During its peak period, around 2000 men and only 20 women worked in the bunker. However, some historians consider this data to be underestimated, citing over 5,000 military base inhabitants. Perhaps the hardest task came from the 15 women who had to taste Hitler’s food, risking their lives daily to make sure it wasn’t poisoned. Recently, Margot Woelk, the only survivor of this team, (the rest of her colleagues were killed by the Red Army), described for The Daily Telegraph the fear of living in the Wolfsschanze (Wolf’s Den) throughout the Second World War.

Hitler’s offices, in which access was allowed only to very close people of his acquaintance, were in security zone 1, framed by two-meter thick walls, made of reinforced concrete, which had allowed their preservation to date. The ventilation system was carefully monitored, to avoid gassing, and the windows were never placed outside, to avoid the attack of any sniper. Zone 2 included military barracks, along with the homes of several important ministers of the Third Reich, such as Albert Speer or Joachim von Ribbentrop. Security zone 3 was represented by the mined territory surrounding the campus.

Hitler’s office inside the Wolfsschanze (Source: Wikimedia Commons)

Attack on Hitler

The strategic base remained in the history sheets by the latest attack against Hitler, which took place on July 20, 1944 inside the Wolfsschanze (Wolf’s Den). The plan was designed by Colonel Claus Schenk von Stauffenberg, the commander of the General Staff and a close relative of the Führer. During a war session, he placed a suitcase filled with explosives in Hitler’s office right before leaving.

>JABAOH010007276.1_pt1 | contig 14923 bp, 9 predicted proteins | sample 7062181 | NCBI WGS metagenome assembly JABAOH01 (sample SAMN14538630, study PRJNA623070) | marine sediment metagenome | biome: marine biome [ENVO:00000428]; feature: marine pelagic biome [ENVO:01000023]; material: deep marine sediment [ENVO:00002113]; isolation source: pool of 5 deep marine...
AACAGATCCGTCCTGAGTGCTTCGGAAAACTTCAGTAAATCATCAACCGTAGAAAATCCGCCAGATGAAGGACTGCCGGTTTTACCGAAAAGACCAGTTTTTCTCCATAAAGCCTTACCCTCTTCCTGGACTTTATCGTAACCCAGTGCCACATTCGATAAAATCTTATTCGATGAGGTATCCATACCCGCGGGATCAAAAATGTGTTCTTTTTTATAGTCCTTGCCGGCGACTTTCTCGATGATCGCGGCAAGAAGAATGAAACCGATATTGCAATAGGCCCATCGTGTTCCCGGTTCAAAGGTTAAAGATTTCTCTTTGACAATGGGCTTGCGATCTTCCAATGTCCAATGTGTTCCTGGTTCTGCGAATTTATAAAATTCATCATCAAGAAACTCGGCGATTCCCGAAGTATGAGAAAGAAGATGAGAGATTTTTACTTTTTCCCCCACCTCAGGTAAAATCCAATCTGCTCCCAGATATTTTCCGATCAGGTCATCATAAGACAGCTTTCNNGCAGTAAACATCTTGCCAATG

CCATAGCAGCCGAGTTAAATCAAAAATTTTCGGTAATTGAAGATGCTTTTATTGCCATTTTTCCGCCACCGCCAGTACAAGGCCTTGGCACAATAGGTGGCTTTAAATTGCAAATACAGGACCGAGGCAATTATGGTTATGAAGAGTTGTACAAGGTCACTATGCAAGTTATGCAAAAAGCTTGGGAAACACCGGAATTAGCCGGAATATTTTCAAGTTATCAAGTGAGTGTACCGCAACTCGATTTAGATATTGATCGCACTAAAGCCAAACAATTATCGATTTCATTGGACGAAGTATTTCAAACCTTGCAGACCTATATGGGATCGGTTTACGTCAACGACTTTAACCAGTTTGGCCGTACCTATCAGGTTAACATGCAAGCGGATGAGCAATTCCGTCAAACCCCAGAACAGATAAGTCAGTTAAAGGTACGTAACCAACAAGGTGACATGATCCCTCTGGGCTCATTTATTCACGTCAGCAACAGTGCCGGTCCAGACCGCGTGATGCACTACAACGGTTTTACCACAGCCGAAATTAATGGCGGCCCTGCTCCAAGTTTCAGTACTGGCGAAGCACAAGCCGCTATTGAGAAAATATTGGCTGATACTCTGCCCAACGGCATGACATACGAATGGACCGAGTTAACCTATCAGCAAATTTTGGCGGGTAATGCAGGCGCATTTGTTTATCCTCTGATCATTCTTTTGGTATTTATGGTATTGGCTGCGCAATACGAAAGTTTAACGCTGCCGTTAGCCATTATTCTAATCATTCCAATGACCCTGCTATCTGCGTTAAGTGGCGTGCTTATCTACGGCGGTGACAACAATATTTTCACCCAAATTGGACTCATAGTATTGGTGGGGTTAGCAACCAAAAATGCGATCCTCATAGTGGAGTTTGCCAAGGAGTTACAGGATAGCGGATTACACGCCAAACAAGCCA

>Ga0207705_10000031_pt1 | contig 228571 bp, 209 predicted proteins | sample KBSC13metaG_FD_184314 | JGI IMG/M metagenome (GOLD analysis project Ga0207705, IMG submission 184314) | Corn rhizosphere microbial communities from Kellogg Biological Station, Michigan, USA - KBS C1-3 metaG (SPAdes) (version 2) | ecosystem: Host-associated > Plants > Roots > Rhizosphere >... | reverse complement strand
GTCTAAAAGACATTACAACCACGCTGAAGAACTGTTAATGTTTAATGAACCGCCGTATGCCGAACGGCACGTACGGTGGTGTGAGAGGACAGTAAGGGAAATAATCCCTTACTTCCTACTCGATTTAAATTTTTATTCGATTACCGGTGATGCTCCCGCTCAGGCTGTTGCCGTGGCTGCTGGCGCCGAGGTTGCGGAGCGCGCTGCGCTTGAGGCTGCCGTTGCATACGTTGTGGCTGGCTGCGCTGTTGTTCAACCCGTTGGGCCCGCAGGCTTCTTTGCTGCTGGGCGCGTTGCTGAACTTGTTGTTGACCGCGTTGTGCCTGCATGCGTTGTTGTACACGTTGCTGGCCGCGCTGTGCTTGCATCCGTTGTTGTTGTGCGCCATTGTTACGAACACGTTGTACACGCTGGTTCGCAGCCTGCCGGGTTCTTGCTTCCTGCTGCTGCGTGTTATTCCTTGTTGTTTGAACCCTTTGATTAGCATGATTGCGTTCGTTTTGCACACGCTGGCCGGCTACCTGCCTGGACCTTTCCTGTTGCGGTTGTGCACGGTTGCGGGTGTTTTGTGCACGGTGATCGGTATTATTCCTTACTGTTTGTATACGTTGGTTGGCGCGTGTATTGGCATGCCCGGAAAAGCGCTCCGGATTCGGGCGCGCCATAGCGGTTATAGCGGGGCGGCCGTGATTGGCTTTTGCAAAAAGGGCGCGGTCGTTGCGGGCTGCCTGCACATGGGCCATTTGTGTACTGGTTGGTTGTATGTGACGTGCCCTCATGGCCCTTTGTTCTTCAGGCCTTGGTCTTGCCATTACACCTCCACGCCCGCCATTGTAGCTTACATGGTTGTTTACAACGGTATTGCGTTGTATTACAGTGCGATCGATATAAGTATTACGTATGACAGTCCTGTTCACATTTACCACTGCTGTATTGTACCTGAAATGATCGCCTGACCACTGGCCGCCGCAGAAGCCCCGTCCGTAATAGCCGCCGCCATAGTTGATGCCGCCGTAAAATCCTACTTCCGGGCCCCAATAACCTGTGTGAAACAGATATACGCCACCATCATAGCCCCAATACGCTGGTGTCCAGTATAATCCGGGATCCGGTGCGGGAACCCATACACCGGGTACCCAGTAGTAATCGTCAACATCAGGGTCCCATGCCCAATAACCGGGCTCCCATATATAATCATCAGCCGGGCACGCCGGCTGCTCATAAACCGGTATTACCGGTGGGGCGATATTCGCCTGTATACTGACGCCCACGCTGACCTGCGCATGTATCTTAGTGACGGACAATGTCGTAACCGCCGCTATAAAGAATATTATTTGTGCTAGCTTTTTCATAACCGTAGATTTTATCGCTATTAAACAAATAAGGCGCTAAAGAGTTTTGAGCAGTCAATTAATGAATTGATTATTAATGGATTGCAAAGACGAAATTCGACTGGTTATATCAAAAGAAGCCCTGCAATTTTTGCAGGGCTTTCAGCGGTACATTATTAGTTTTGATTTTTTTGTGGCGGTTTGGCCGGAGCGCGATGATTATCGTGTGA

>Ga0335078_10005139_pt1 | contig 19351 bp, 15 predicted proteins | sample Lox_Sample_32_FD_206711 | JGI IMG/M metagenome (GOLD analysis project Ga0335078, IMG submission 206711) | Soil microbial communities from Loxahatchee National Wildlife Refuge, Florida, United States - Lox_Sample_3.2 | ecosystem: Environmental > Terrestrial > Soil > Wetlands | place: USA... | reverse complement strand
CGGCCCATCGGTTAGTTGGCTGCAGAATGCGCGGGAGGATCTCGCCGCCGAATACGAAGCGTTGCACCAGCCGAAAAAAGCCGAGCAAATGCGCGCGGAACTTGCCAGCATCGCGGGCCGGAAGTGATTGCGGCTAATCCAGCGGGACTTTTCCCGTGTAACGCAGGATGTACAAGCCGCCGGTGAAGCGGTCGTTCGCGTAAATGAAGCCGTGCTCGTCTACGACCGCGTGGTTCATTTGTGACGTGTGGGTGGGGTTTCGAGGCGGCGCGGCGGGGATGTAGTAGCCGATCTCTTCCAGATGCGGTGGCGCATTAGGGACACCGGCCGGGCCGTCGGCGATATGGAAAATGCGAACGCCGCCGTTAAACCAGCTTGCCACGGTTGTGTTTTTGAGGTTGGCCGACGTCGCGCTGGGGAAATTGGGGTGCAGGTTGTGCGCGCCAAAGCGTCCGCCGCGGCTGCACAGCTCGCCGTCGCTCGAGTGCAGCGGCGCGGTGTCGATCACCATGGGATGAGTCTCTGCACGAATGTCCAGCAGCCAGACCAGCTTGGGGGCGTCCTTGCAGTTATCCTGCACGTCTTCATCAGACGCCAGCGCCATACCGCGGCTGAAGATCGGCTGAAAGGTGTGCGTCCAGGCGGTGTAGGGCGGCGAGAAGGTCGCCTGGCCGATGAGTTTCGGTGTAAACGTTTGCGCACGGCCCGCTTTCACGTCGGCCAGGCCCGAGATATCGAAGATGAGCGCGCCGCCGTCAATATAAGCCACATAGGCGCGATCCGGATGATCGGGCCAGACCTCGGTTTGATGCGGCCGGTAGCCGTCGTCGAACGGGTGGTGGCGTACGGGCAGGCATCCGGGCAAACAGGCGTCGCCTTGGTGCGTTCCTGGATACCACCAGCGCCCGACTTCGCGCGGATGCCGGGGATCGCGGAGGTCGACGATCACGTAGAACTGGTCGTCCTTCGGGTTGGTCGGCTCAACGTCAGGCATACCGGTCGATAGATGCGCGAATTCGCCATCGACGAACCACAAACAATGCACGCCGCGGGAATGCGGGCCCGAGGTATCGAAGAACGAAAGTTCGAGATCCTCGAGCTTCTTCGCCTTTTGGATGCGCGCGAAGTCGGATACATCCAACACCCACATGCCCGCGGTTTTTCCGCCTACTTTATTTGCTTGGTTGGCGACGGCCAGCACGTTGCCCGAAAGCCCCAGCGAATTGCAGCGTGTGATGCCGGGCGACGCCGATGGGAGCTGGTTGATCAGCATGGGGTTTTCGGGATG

The aim was to kill Hitler and eliminate the Nazi regime in Germany, following which the Reserve Army would take over political and military control. Although the death of Hitler had been announced in Berlin, he was only superficially wounded, an officer unintentionally moved the briefcase, thus removing the bomb from its target. As a result of the explosion, four people died and all 5000 inhabitants of the military base have been executed as they were suspected of being involved in the attack.

Destruction of the Wolfsschanze

The bunker was provided from the design stage with a centralized demolition system, which could be operated in case of an invasion of enemy troops. By October 1944, the Soviet army had advanced to the frontier of East Prussia during the action known as the Baltic Offensive. Thus, in the following month, Hitler ordered the destruction of the complex, an action completed only on the night of 24 to 25 January 1945.

Map of the Wolfsschanze base (Source: Wikimedia Commons)

The Soviet military arrived here two days later, on January 27th. Huge quantities of explosives were used, and the bunkers were badly damaged by the Nazi army, for a single building requires 8 tons of TNT. However, the sinister reinforced concrete structures have been preserved until now, only the interior is completely destroyed. The base is now being reconstituted as a touristic attraction where around 180,000 visitors are amazed by its complexity as well as the beauty of the remote zone.